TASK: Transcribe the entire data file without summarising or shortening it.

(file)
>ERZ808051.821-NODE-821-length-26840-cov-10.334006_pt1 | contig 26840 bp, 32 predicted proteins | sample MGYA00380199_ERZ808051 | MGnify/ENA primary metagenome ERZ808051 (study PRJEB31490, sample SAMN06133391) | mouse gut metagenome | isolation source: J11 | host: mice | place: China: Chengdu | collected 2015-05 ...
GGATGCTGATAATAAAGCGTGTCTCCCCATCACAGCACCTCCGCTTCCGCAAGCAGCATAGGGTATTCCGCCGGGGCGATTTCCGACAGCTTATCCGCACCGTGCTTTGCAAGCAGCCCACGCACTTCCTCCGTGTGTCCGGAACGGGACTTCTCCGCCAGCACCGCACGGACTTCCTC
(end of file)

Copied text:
>ERZ808051.821-NODE-821-length-26840-cov-10.334006_pt1 | contig 26840 bp, 32 predicted proteins | sample MGYA00380199_ERZ808051 | MGnify/ENA primary metagenome ERZ808051 (study PRJEB31490, sample SAMN06133391) | mouse gut metagenome | isolation source: J11 | host: mice | place: China: Chengdu | collected 2015-05 ...
GGATGCTGATAATAAAGCGTGTCTCCCCATCACAGCACCTCCGCTTCCGCAAGCAGCATAGGGTATTCCGCCGGGGCGATTTCCGACAGCTTATCCGCACCGTGCTTTGCAAGCAGCCCACGCACTTCCTCCGTGTGTCCGGAACGGGACTTCTCCGCCAGCACCGCACGGACTTCCTC